Category Archives: Landscape

“Rusty Shores”

 

“Beneath the rust and grime which dulls the shine of our weathered hearts, joy patiently waits to be rediscovered” 
― John Mark Green

For my photography, image titles often come quite easily. As I venture into the world of acrylic painting, I’m finding that that’s not the case. Perhaps it’s the extended creation process, where I am spending a longer period of time creating the art itself?

Photos come naturally to me. I see a scene before me that is interesting, compose the image, set lighting, exposure and depth of field, and voila! I have a photo that I am generally pleased with.

The same holds true with painting. There is a lot of thought that goes into the process that I had not considered until I started painting a few short years ago and I have not been doing much lately. But now, I have taken a course and understand that the creative process is very similar and all the elements that make a good photo also hold true for painting.

I’ve always enjoyed impressionist paintings and have striven for that same feel with my photos. Now, I’m trying to merge the two, simply to stay creative, especially in winter months where outdoor activity can be quite limited. So, I’ve pushed myself a bit, trying to add some texture to my work by doing an entire painting with a palette knife, way out of my comfort zone, but so very satisfying.

Once again, I remind myself this is my photo blog, but I think that painting is helping me in my creative process for photography and this is, after all, a photo of a painting.

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“Heading Out”

“Heading Out”

“Hark, now hear the sailors cry, 
Smell the sea, and feel the sky,
Let your soul & spirit fly, into the mystic.”
– Van Morrison

During the days I spend sitting on the shores in Cozumel this past January, one thing that was every present, except one stormy day, was the non-stop traffic of boats going by, just offshore. It was a mix of dive boats, fishing boats, and pleasure craft, but it was ceaseless.

From the break of dawn till early evening, the boats floated by, some lazily and others seemingly in a race to get the best spot first. And all the while, their wake rolled gently to the beach, long after their passing.

There was a certain pleasure in the act of simply resting on the beach and watching this activity, which was the only real measure of time, simply through its regularity.

I tried to capture that lazy feeling through a timed horizontal pan, rendering the photo a deliberately blurry and abstract image, as if waking from a dream. The red boat, just passing, is visible, but not immediately, as your eyes scan the scene presented.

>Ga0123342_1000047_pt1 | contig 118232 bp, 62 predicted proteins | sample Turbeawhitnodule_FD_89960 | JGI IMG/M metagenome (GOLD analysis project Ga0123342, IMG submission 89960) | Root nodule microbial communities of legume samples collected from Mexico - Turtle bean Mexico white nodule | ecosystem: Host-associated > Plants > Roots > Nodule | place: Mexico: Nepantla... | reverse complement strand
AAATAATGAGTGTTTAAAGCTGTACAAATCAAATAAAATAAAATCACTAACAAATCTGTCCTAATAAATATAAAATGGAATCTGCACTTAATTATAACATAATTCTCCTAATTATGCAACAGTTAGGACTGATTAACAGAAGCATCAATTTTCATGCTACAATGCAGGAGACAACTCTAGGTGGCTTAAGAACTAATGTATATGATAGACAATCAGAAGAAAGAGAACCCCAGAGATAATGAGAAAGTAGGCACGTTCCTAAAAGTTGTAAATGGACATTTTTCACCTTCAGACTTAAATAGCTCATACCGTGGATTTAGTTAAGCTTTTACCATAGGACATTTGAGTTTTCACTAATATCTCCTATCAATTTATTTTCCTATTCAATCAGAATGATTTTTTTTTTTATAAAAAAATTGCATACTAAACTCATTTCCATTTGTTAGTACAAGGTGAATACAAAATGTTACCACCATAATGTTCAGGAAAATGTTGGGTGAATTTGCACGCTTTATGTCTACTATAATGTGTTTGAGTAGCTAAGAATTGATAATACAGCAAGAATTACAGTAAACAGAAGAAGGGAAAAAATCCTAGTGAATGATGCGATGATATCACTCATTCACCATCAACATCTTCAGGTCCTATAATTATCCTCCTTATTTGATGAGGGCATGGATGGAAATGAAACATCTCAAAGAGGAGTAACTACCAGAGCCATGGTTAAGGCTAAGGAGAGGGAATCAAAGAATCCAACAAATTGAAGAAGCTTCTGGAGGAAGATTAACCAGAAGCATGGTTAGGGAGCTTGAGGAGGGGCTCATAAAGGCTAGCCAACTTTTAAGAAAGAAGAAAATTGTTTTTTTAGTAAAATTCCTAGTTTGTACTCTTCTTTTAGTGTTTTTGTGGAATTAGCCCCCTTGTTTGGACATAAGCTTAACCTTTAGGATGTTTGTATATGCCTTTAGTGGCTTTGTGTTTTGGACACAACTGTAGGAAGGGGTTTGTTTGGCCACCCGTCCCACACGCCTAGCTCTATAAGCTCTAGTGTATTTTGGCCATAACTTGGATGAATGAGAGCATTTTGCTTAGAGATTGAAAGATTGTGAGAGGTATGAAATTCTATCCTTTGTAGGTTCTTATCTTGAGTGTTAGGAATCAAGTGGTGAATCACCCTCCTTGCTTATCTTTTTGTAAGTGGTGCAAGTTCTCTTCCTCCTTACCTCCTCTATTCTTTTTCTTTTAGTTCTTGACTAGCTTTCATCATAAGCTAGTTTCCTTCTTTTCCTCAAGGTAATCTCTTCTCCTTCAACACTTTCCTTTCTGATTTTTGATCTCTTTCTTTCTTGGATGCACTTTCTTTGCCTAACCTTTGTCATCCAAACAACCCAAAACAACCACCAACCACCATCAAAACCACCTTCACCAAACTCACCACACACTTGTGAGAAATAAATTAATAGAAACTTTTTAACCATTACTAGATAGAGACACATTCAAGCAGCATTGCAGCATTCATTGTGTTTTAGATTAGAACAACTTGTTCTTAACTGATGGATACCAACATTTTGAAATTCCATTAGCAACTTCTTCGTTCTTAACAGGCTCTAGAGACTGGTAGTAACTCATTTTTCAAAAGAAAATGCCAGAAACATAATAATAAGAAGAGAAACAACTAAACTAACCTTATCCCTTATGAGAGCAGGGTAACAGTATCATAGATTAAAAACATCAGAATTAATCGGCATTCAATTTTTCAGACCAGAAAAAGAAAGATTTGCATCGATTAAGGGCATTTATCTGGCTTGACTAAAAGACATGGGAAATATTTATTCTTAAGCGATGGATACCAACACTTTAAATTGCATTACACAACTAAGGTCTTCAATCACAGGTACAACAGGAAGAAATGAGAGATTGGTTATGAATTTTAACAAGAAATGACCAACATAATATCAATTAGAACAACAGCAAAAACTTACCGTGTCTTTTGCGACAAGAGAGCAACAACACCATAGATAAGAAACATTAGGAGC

It’s very calming for me now, reflecting back on these lazy, sun-baked days, with not a care in the world where, like the Van Morrison song, my soul and spirit did fly, into the mystic.

Nikon D800
Tamron SP 70-200mm f/2.8 Di VC USD @ 70 mm
1/4 sec, f/32.0, ISO 100

For more images like this, please visit my website (images are available for purchase)
http://www.edlehming.com

“Days End”

“Day’s End”

“We sat together silently in the tropical warmth of the beach, gazing over the calm waters and watching the sun slip closer to the horizon, marking the end of another day in brilliant splendour”
–  Ed Lehming

I know, I’m mixing winter images with summer-like scenes but can’t help but be drawn back to this time spent in Cozumel with friends and family. Every day more relaxing than the previous one.

The days started and ended on the beach, watching gentle waves roll in from faraway places. My hope was to capture some of this experience in photos. In this image, the sun hangs lazily just above the horizon as a final dive boat heads out for a night dive.

Nikon D800
Tamron SP 70-200mm f/2.8 Di VC USD @ 105 mm
1/200 sec, f/7.1, ISO 100

For more images like this, please visit my website (images are available for purchase)
http://www.edlehming.com

“The Shades of Winter”

“The Shades of Winter”

“In the deep of winter, colour and sound fade to nothingness. The world becomes muted and silent as it slumbers beneath the snow”
– Ed Lehming

As a lover of light and colour, winter can often be the hardest on me, especially when seeking inspiration and beauty. In the winter months, it’s not just the drastic reduction of colours, but also the silence. So many times, the only sound I hear is the crunch of snow beneath my feet, the wind, above, and the groaning of the trees as the frost takes hold.

Occasionally, a flash of colour shows through, but for the most part, the world is plunged into innumerable shades of gray; the only colour being the rare blue sky above or the bright yellow of exposed wood, where a branch has broken off or a woodpecker has exposed fresh wood through its labours.